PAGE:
Lenny Marks Gets Away With Murder

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Lenny Marks is an unusual heroine. At thirty-seven years old, Lenny hates to be touched, abhors noise and disorder, is socially inept, and is something of a genius when it comes to anagrams (which, along with watching old episodes of Friends, is her go-to self-soothing behavior). One could imagine Lenny perhaps on the spectrum, but as gradually becomes clear, Lenny is actually a trauma survivor, doing her best to manage a world horribly fractured since the terrible events which took place in her life around the age of eleven.

A girl who was “good at forgetting”, Lenny faced her childhood armed with Errol, her teddy, who has “seen a lot and is good at keeping secrets”, as well as Malcolm, her imaginary friend, along with a chilling propensity for hiding in the “safety” of wardrobes.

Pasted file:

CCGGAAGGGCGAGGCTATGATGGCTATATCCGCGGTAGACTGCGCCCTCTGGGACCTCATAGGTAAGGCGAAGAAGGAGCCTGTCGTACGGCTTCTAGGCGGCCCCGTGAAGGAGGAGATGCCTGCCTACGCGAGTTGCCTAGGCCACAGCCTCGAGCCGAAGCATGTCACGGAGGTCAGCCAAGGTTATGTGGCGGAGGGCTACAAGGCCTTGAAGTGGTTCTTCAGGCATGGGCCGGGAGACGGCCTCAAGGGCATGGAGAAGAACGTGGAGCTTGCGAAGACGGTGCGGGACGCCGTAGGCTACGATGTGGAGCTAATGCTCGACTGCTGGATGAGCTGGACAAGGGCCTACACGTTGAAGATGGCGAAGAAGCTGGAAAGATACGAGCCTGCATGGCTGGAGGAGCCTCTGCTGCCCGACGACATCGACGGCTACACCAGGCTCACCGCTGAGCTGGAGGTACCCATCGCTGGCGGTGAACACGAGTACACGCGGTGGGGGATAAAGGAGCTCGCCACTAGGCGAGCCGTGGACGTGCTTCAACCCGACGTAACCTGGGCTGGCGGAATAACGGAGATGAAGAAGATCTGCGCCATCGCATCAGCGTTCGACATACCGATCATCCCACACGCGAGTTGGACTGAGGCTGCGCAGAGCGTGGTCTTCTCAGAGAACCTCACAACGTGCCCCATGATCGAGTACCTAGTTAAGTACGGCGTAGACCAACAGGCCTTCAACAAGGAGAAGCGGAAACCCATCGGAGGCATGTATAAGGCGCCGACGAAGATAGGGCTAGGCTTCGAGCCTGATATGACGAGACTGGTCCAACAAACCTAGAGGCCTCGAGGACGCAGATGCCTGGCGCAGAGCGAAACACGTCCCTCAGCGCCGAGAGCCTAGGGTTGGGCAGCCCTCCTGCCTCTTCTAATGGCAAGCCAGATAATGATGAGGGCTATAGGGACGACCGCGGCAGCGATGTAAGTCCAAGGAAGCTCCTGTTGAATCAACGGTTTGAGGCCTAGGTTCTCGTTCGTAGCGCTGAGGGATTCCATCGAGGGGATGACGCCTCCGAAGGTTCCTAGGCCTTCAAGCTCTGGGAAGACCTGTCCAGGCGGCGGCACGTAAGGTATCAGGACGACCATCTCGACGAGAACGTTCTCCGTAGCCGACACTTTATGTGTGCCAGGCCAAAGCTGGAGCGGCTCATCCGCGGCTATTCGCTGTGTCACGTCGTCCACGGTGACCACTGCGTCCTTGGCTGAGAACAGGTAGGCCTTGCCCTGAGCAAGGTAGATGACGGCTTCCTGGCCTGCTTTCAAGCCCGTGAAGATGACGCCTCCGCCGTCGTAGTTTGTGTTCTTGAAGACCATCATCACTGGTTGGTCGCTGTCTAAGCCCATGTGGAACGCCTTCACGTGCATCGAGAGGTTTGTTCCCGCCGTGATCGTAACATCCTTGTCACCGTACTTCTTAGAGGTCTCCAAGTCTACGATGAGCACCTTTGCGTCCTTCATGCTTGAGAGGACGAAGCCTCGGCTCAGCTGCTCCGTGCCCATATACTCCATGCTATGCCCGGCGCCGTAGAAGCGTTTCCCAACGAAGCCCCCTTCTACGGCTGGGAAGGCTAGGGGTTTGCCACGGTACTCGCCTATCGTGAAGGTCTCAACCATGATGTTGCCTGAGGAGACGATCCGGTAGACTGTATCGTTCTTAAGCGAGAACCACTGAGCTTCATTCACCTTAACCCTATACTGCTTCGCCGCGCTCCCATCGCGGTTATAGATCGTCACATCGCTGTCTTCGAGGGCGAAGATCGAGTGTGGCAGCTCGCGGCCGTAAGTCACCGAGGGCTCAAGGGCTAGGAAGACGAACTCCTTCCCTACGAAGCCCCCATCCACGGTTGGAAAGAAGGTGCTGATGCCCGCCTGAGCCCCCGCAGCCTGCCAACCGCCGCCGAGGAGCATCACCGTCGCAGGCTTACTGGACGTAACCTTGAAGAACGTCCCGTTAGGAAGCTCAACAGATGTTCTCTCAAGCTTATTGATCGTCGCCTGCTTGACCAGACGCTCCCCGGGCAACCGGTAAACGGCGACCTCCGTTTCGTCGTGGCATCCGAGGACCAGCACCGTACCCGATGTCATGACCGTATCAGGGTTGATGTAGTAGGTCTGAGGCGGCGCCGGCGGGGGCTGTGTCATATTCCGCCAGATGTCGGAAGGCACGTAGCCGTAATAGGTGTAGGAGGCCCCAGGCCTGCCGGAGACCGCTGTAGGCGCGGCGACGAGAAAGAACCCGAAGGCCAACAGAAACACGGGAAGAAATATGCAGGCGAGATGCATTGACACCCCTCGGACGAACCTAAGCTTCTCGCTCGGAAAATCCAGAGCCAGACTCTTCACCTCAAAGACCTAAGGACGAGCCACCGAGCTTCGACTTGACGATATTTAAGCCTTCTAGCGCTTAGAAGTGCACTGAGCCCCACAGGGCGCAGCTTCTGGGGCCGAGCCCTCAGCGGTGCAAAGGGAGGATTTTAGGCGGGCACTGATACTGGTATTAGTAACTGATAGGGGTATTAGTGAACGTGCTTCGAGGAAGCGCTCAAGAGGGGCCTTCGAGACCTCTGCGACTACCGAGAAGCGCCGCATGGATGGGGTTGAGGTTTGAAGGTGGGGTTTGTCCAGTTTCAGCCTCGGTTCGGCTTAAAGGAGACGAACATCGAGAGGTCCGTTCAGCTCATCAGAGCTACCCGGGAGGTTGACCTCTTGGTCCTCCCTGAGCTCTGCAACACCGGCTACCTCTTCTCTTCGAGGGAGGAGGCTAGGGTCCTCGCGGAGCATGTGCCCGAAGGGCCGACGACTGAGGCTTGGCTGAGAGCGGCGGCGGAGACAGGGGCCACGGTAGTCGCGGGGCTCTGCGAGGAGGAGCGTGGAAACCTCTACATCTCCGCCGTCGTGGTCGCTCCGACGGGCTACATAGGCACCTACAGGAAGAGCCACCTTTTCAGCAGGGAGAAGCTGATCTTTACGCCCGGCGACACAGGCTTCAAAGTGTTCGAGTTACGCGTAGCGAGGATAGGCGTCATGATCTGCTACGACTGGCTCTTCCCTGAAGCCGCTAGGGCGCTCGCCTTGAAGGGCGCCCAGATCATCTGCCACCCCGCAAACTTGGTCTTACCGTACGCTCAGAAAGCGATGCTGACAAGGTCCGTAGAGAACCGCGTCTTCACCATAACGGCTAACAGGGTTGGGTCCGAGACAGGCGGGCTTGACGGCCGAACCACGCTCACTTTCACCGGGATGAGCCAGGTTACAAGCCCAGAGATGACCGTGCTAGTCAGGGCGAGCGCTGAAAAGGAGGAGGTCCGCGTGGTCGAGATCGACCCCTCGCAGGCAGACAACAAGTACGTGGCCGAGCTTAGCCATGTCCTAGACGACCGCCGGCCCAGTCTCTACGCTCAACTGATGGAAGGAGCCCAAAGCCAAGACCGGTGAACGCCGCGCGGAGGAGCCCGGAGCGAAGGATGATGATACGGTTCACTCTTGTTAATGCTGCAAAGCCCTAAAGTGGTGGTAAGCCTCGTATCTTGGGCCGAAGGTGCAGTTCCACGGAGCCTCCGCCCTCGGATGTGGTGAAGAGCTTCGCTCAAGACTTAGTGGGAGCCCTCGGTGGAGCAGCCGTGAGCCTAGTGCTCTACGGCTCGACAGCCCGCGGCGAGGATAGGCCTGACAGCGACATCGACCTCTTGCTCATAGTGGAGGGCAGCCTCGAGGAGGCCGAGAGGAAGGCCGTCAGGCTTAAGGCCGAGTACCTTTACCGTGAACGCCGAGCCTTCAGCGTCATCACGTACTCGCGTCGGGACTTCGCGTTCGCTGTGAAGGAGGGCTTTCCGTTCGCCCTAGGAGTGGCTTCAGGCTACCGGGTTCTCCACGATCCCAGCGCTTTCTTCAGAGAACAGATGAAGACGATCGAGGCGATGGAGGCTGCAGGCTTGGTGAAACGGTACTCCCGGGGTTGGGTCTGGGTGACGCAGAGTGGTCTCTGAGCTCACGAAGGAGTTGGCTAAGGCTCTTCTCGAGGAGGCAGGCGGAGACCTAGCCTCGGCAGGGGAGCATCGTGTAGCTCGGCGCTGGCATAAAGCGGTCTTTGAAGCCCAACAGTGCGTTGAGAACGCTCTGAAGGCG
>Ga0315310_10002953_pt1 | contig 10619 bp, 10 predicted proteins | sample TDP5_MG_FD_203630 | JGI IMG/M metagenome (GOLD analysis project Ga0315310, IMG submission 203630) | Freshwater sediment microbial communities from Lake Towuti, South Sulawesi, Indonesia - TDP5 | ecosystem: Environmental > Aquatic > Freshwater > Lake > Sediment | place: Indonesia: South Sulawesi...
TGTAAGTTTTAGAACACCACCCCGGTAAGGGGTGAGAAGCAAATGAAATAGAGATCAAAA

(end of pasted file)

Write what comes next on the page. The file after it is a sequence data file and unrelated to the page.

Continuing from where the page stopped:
As we come to understand Lenny, now a fifth-grade teacher based in a town outside Melbourne, Australia, the reader must (as is the case with Lenny herself) come to understand, and reconcile her childhood and what came to pass. Lenny tells her story alternating between these two timeframes, revealing secrets as she raises new questions, confronting memories too terrible to be faced head-on. Throughout it all, it would be impossible not to be drawn into Lenny’s world – her grief, social awkwardness, and longing for normality, all recognized by the reader as aching vulnerabilities. But most of all, Lenny is defined by her forthrightness and her clarity, guided by an innocence of heart, which in many ways is still that of the child she was.

An engaging story, with a wonderful heroine, Lenny’s journey to reconciliation is both heartwarming and sad – laden with mystery, murder (no spoilers here), twists, humor and even romance (not to mention a gorgeously bulky Rottweiler, also named Malcom).

A great big thank you to Netgalley, the author and the publisher for an ARC of this book, all thoughts provided are my own.


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